Creating our new garden

The thought of creating a beautiful and productive garden has always been a dream of mine.

I have tried to grow food in the garden of every house I have lived in. Sometimes I was successful, sometimes not. They were never as big or as productive as I would have liked. I didn’t have the time, resources, space or skills to create what I envisaged in my head.

Now that I’m on the farm and the shed is complete there is the opportunity to build the type of garden that I have always wanted. A combination of productive veggie and fruit patches, with cottage flowers and native plants. Drawing on principles of companion planting and using indigenous plants to attract birds, bees and butterflies. Bringing together colours, textures and fragrances to create a beautiful and inspiring garden.

Right now the area outside the shed is basically part of a paddock, which has been fenced off to create space around the shed. Some of the ground is hard and filled with rocks (remnants from when my Pa used this part of the farm for a dairy and shearing shed) some of the soil is amazingly rich and fertile (from years of manure) and then other sections are clay. This represents a challenge, but I think it will result in a very unique garden that will expand and grow based on what works in each area of the space. My philosophy has always been a weed is only a weed if it’s growing where you don’t want it and that no plant should be fussed over too much so that if it grows and does well it stays and if it struggles it should be pulled out and replaced with something else.

This garden project is quite large and a little daunting. Initially it left me a bit paralysed. I wasn’t sure exactly where to start, because I was looking at it as a whole instead of a series of small sections that will come together.

I was also waiting for water tanks to be delivered, soil to be moved by an excavator and fences to be built. But if I kept waiting for things to be perfect, then I was never going to start.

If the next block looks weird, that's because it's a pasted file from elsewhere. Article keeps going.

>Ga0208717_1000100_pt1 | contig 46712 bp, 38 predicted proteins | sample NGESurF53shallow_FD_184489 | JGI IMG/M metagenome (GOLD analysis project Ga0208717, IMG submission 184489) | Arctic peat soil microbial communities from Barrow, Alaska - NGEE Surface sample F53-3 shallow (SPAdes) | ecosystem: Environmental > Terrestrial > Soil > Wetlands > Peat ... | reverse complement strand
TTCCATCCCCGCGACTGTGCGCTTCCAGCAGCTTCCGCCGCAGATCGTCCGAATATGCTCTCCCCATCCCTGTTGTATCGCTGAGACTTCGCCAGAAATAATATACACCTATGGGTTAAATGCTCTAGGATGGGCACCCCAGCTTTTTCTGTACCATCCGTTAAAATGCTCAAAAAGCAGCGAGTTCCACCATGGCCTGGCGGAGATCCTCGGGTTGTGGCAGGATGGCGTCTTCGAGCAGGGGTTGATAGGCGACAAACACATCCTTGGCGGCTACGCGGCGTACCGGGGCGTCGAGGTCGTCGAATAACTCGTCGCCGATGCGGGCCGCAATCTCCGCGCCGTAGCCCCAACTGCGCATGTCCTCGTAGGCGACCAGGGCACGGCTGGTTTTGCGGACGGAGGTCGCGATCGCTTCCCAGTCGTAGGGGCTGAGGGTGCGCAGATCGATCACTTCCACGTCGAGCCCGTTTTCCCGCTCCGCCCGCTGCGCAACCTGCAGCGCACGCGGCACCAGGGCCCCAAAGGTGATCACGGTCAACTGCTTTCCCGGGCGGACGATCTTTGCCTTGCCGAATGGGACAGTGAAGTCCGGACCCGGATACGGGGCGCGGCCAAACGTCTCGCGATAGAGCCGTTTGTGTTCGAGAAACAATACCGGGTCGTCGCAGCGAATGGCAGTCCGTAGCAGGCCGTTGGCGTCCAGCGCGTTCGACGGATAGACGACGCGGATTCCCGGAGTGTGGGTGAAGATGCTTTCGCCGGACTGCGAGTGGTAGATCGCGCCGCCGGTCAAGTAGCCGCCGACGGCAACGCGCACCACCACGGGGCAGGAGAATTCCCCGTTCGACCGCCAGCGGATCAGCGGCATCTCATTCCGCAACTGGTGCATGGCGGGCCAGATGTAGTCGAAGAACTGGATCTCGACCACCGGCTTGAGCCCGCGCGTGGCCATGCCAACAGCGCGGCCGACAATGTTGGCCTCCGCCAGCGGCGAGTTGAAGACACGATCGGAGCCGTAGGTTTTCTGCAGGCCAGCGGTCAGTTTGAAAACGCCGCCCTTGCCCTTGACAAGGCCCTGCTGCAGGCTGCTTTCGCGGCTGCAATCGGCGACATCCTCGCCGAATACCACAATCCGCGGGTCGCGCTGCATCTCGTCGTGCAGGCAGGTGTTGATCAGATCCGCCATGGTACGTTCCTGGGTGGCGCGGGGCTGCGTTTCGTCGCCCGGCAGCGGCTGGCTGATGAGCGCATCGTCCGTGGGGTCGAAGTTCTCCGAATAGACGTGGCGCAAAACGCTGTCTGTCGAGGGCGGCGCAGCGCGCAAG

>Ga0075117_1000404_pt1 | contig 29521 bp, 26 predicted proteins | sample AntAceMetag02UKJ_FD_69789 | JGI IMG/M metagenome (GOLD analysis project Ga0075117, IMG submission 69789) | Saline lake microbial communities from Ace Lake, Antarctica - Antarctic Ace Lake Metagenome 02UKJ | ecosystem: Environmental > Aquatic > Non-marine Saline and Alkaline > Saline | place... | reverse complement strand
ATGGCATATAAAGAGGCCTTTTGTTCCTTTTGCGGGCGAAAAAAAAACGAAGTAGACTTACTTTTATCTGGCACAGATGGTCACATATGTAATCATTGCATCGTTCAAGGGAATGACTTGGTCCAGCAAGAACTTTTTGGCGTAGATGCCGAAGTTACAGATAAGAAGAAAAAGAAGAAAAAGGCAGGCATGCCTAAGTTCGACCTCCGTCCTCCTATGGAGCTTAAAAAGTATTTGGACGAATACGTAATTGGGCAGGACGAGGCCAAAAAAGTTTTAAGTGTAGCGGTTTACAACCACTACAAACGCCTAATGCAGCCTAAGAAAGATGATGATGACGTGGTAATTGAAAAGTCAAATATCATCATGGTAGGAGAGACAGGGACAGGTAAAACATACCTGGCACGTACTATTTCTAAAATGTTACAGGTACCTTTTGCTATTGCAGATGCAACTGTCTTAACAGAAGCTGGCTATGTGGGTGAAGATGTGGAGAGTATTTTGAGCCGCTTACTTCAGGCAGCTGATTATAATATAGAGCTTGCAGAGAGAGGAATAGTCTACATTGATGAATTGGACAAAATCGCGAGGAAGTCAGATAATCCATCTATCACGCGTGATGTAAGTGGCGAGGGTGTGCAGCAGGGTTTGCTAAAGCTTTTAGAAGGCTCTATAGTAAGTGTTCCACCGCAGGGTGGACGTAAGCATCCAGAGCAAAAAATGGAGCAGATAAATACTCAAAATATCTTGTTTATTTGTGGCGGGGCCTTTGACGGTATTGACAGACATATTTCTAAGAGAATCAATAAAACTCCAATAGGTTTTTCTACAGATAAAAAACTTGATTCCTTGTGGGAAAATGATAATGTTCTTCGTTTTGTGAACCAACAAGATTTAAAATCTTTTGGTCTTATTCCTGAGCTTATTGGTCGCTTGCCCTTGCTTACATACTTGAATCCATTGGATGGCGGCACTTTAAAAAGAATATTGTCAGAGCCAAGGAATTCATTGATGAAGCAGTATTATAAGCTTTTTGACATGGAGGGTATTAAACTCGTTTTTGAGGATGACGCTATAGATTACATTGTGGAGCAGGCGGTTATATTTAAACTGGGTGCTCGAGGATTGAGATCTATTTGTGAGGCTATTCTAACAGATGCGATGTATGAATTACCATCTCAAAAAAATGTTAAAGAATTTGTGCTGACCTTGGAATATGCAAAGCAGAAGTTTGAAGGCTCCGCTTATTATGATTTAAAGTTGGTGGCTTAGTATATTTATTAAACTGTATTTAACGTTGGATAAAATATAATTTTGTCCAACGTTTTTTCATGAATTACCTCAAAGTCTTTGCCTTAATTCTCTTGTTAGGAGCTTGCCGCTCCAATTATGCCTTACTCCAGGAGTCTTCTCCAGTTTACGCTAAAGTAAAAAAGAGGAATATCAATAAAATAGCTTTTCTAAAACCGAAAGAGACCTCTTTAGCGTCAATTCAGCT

Autumn is a great time to plant, the earth is still warm, the days are fairly mild and sunny and the evenings are cool and moist without being too cold, wet or frosty. So if I missed this window of time to plant I was potentially going to have to wait until early spring or even next autumn. I can make do for now without water tanks, I can hand dig areas and accept the natural fall of the land (and leave other areas to be dug with an excavator later) and enough of the fencing has been done to define the area.

So how did I start? I just chose a spot and started to dig. I removed the weeds and created a fairly clear and level space for a garden bed. Initially I thought that I would just plant everything directly into the ground and use old bricks and logs to border each bed. But after starting to dig, researching veggie gardens and chats with the family it was decided that we would repurpose old pallets into rectangle planter boxes.

view of the paddock before the shed was built
The paddock before the shed
view of the old slab - where the dairy and shearing shed used to be
The old slab (milking & shearing shed)

They are the perfect size, to hold plenty of plants, while still being small enough to be able to reach the middle of each box. They are a simple construction of pallets cut in half and screwed together. We lined the inside with weed matting, then added a lot of hay (getting inside and stomping it down to create a firm layer), then topped it with a premium soil mix and finally covered with sugar cane mulch to keep in the moisture and stop the weeds. The final touch was to add lengths of wood across the edges of the box – this seals up the holes, secures the weed matting and provides a nice wide bench around each box for sitting and enjoying the garden and also useful for when working in the patch.

So far we have made and filled two boxes. With plans to build at least another two the same size and then perhaps also some smaller square ones to feature small trees or shrubs.

The first crop will be experimental as it is hard to know how the plants will react to the sun, soil, water etc. But we have made a start. Our selection of plants include: peas, rocket, dill, coriander, leek, spinach, cabbage, spring onion, and thyme.

Inspired by the progress of the planter boxes I also started on the first section of the garden for flowers. I chose a small sloped section between two of the doors of the shed, partly because it was a small space to start with but also because I like the idea of having a pretty and established section of garden in view from inside the shed and as I enter.

This area I have planted directly into the dirt. I created a border from bricks and old wood salvaged from the farm. I dug up the weeds, cleared the space and then mixed in some of the good soil before planting and mulching.

So now progress has been made and I feel that it will be easier to expand and improve on what is now in place. I know where I want to make a path and where additional future planter boxes will go. I can now plan out the entry way to my workshop space and where some larger trees should be planted.

Creating Christmas Yarn